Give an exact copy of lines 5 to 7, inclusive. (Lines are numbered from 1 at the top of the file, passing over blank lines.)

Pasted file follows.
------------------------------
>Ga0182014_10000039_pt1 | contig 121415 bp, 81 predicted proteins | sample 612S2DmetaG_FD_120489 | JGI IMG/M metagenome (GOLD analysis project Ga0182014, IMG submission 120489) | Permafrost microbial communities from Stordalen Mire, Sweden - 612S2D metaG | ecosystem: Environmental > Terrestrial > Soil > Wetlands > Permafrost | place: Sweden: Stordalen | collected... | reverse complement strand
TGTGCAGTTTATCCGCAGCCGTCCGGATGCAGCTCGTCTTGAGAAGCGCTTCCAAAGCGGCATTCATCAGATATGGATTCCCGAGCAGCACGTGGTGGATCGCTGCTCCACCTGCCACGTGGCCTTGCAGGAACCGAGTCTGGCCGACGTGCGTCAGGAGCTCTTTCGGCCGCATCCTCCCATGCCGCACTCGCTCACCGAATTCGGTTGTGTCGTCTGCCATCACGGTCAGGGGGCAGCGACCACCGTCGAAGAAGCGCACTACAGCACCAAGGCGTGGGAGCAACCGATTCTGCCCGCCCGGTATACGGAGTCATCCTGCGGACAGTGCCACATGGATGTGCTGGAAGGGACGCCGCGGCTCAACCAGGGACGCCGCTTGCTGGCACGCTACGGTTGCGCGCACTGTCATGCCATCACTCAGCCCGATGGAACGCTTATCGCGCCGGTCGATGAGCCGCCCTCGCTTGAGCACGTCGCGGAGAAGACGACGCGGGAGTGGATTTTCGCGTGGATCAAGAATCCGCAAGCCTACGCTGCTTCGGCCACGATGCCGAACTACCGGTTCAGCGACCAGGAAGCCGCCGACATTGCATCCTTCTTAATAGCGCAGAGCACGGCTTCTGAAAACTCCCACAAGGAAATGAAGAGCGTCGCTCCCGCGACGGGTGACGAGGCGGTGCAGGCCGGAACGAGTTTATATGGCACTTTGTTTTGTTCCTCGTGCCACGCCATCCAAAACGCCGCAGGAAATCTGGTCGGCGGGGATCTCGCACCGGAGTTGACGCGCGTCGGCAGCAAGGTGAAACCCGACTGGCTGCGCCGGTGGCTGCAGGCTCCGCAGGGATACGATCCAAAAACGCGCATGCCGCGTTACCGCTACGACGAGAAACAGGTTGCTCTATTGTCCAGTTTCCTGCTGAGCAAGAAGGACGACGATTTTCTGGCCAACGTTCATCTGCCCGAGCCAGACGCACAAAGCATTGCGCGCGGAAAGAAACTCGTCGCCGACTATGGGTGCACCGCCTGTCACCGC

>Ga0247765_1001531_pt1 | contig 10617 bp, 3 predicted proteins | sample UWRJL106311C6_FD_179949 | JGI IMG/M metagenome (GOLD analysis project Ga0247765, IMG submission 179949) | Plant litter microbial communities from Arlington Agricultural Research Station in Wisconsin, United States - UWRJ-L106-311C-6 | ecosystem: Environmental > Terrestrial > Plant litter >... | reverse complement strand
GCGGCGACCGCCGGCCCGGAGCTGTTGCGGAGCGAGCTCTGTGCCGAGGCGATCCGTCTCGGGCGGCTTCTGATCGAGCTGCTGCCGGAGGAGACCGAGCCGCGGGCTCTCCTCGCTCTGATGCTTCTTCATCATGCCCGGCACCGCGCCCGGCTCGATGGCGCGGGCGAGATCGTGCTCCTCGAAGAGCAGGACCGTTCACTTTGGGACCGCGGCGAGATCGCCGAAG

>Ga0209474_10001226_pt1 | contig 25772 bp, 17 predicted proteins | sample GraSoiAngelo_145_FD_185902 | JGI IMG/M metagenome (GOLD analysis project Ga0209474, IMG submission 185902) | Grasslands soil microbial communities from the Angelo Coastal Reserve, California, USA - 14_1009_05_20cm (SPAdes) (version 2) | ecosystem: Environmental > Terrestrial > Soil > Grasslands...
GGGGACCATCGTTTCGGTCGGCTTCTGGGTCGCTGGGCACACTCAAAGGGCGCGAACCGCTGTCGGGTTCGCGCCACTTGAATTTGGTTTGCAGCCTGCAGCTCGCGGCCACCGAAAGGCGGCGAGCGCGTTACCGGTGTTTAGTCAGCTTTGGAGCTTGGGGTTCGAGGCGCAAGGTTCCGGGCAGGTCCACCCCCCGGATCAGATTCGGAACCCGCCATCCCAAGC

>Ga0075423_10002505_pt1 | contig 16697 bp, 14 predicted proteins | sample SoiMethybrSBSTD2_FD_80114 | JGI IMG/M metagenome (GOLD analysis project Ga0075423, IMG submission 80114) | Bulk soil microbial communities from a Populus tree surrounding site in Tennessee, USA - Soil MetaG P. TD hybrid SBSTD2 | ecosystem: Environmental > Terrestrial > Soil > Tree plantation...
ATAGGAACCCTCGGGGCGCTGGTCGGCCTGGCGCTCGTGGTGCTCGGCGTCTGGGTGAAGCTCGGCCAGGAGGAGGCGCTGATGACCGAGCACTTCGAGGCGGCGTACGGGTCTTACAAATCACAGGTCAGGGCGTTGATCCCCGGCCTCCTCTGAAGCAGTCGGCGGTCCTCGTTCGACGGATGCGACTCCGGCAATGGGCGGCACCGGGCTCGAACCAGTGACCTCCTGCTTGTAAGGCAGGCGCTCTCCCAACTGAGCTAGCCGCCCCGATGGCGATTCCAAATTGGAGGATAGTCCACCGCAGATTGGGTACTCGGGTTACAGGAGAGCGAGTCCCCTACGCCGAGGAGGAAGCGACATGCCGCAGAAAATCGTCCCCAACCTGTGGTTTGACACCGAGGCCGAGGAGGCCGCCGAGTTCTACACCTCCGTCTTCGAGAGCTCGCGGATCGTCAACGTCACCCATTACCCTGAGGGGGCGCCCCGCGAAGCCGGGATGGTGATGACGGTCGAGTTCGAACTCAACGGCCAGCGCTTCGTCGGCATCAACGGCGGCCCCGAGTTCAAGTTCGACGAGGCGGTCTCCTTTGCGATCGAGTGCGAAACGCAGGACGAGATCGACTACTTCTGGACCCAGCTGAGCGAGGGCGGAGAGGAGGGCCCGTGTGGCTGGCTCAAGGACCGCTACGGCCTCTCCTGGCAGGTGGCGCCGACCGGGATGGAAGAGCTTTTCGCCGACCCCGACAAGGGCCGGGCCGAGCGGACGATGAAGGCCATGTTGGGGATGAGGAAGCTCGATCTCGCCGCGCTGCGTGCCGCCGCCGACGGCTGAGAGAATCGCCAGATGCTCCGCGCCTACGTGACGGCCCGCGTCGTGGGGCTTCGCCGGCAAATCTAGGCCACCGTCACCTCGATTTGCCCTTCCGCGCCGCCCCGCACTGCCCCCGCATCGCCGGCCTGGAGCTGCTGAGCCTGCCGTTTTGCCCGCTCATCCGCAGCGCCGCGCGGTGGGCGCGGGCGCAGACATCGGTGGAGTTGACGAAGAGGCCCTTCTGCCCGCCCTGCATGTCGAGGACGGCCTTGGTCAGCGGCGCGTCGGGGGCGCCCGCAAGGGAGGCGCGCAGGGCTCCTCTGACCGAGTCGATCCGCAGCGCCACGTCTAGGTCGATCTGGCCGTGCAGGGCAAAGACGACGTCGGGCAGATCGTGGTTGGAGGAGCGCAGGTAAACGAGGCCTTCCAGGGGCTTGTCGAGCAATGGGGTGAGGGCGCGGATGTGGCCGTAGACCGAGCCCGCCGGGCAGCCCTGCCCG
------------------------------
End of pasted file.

>Ga0209474_10001226_pt1 | contig 25772 bp, 17 predicted proteins | sample GraSoiAngelo_145_FD_185902 | JGI IMG/M metagenome (GOLD analysis project Ga0209474, IMG submission 185902) | Grasslands soil microbial communities from the Angelo Coastal Reserve, California, USA - 14_1009_05_20cm (SPAdes) (version 2) | ecosystem: Environmental > Terrestrial > Soil > Grasslands...
GGGGACCATCGTTTCGGTCGGCTTCTGGGTCGCTGGGCACACTCAAAGGGCGCGAACCGCTGTCGGGTTCGCGCCACTTGAATTTGGTTTGCAGCCTGCAGCTCGCGGCCACCGAAAGGCGGCGAGCGCGTTACCGGTGTTTAGTCAGCTTTGGAGCTTGGGGTTCGAGGCGCAAGGTTCCGGGCAGGTCCACCCCCCGGATCAGATTCGGAACCCGCCATCCCAAGC

>Ga0075423_10002505_pt1 | contig 16697 bp, 14 predicted proteins | sample SoiMethybrSBSTD2_FD_80114 | JGI IMG/M metagenome (GOLD analysis project Ga0075423, IMG submission 80114) | Bulk soil microbial communities from a Populus tree surrounding site in Tennessee, USA - Soil MetaG P. TD hybrid SBSTD2 | ecosystem: Environmental > Terrestrial > Soil > Tree plantation...